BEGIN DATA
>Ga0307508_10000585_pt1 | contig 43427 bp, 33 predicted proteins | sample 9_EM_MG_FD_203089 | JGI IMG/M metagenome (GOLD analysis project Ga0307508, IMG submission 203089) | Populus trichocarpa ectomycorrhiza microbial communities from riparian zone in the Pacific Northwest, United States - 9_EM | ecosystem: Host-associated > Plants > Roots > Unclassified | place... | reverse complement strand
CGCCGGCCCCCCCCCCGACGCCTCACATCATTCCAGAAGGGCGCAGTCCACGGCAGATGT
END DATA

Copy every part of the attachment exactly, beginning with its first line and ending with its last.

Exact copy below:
>Ga0307508_10000585_pt1 | contig 43427 bp, 33 predicted proteins | sample 9_EM_MG_FD_203089 | JGI IMG/M metagenome (GOLD analysis project Ga0307508, IMG submission 203089) | Populus trichocarpa ectomycorrhiza microbial communities from riparian zone in the Pacific Northwest, United States - 9_EM | ecosystem: Host-associated > Plants > Roots > Unclassified | place... | reverse complement strand
CGCCGGCCCCCCCCCCGACGCCTCACATCATTCCAGAAGGGCGCAGTCCACGGCAGATGT